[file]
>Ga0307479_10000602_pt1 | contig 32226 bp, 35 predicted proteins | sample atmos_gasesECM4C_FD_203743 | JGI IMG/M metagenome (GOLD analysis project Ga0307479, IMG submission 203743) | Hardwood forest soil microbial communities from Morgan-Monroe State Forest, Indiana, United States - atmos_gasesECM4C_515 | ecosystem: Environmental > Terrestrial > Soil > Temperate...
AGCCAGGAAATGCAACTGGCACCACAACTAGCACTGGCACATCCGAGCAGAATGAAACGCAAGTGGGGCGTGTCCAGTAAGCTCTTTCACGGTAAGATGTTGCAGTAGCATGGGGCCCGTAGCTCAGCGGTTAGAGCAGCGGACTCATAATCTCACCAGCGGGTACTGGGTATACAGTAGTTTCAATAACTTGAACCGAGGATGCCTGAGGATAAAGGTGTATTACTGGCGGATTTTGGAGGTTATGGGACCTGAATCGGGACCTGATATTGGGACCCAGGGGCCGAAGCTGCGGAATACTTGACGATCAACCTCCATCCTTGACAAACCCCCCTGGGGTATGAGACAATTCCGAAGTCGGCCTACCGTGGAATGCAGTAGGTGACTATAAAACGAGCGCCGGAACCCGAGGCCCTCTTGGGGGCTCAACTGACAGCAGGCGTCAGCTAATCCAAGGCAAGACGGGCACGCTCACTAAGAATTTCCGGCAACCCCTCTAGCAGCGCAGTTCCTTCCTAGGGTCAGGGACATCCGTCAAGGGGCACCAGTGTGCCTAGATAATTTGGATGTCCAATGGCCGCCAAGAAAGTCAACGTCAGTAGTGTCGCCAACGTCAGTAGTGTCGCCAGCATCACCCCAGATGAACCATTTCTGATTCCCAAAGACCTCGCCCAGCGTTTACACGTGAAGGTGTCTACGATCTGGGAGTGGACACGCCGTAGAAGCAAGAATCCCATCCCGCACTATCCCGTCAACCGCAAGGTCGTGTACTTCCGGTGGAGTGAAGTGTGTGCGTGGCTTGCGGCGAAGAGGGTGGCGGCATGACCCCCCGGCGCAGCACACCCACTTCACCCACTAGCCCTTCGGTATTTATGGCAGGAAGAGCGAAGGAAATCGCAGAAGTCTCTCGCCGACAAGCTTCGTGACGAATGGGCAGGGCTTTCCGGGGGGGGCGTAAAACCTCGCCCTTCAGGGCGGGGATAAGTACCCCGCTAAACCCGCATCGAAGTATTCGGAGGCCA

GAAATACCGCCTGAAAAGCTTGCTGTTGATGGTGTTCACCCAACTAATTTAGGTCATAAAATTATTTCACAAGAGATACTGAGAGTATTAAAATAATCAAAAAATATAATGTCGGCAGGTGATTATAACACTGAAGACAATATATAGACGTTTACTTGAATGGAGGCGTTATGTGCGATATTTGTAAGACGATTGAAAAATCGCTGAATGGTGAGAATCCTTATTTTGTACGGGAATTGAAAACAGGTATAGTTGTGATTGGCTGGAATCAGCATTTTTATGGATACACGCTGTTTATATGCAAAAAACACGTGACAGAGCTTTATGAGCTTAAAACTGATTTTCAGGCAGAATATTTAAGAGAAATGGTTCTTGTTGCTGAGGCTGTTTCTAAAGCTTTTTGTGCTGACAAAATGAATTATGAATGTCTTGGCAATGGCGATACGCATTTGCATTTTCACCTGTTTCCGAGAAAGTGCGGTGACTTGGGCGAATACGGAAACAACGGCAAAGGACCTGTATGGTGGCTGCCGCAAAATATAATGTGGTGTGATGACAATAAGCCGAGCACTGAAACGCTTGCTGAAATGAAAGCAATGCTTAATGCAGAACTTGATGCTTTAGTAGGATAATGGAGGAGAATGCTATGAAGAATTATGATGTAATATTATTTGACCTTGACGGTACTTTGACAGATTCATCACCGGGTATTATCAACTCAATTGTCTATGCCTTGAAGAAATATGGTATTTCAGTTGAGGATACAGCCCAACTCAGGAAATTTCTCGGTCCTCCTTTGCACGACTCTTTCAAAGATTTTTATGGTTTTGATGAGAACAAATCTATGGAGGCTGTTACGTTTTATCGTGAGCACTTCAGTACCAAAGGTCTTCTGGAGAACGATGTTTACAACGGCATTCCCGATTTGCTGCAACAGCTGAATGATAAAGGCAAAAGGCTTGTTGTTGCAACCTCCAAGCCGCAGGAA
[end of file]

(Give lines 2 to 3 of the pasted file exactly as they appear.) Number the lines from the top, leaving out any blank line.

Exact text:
AGCCAGGAAATGCAACTGGCACCACAACTAGCACTGGCACATCCGAGCAGAATGAAACGCAAGTGGGGCGTGTCCAGTAAGCTCTTTCACGGTAAGATGTTGCAGTAGCATGGGGCCCGTAGCTCAGCGGTTAGAGCAGCGGACTCATAATCTCACCAGCGGGTACTGGGTATACAGTAGTTTCAATAACTTGAACCGAGGATGCCTGAGGATAAAGGTGTATTACTGGCGGATTTTGGAGGTTATGGGACCTGAATCGGGACCTGATATTGGGACCCAGGGGCCGAAGCTGCGGAATACTTGACGATCAACCTCCATCCTTGACAAACCCCCCTGGGGTATGAGACAATTCCGAAGTCGGCCTACCGTGGAATGCAGTAGGTGACTATAAAACGAGCGCCGGAACCCGAGGCCCTCTTGGGGGCTCAACTGACAGCAGGCGTCAGCTAATCCAAGGCAAGACGGGCACGCTCACTAAGAATTTCCGGCAACCCCTCTAGCAGCGCAGTTCCTTCCTAGGGTCAGGGACATCCGTCAAGGGGCACCAGTGTGCCTAGATAATTTGGATGTCCAATGGCCGCCAAGAAAGTCAACGTCAGTAGTGTCGCCAACGTCAGTAGTGTCGCCAGCATCACCCCAGATGAACCATTTCTGATTCCCAAAGACCTCGCCCAGCGTTTACACGTGAAGGTGTCTACGATCTGGGAGTGGACACGCCGTAGAAGCAAGAATCCCATCCCGCACTATCCCGTCAACCGCAAGGTCGTGTACTTCCGGTGGAGTGAAGTGTGTGCGTGGCTTGCGGCGAAGAGGGTGGCGGCATGACCCCCCGGCGCAGCACACCCACTTCACCCACTAGCCCTTCGGTATTTATGGCAGGAAGAGCGAAGGAAATCGCAGAAGTCTCTCGCCGACAAGCTTCGTGACGAATGGGCAGGGCTTTCCGGGGGGGGCGTAAAACCTCGCCCTTCAGGGCGGGGATAAGTACCCCGCTAAACCCGCATCGAAGTATTCGGAGGCCA

GAAATACCGCCTGAAAAGCTTGCTGTTGATGGTGTTCACCCAACTAATTTAGGTCATAAAATTATTTCACAAGAGATACTGAGAGTATTAAAATAATCAAAAAATATAATGTCGGCAGGTGATTATAACACTGAAGACAATATATAGACGTTTACTTGAATGGAGGCGTTATGTGCGATATTTGTAAGACGATTGAAAAATCGCTGAATGGTGAGAATCCTTATTTTGTACGGGAATTGAAAACAGGTATAGTTGTGATTGGCTGGAATCAGCATTTTTATGGATACACGCTGTTTATATGCAAAAAACACGTGACAGAGCTTTATGAGCTTAAAACTGATTTTCAGGCAGAATATTTAAGAGAAATGGTTCTTGTTGCTGAGGCTGTTTCTAAAGCTTTTTGTGCTGACAAAATGAATTATGAATGTCTTGGCAATGGCGATACGCATTTGCATTTTCACCTGTTTCCGAGAAAGTGCGGTGACTTGGGCGAATACGGAAACAACGGCAAAGGACCTGTATGGTGGCTGCCGCAAAATATAATGTGGTGTGATGACAATAAGCCGAGCACTGAAACGCTTGCTGAAATGAAAGCAATGCTTAATGCAGAACTTGATGCTTTAGTAGGATAATGGAGGAGAATGCTATGAAGAATTATGATGTAATATTATTTGACCTTGACGGTACTTTGACAGATTCATCACCGGGTATTATCAACTCAATTGTCTATGCCTTGAAGAAATATGGTATTTCAGTTGAGGATACAGCCCAACTCAGGAAATTTCTCGGTCCTCCTTTGCACGACTCTTTCAAAGATTTTTATGGTTTTGATGAGAACAAATCTATGGAGGCTGTTACGTTTTATCGTGAGCACTTCAGTACCAAAGGTCTTCTGGAGAACGATGTTTACAACGGCATTCCCGATTTGCTGCAACAGCTGAATGATAAAGGCAAAAGGCTTGTTGTTGCAACCTCCAAGCCGCAGGAA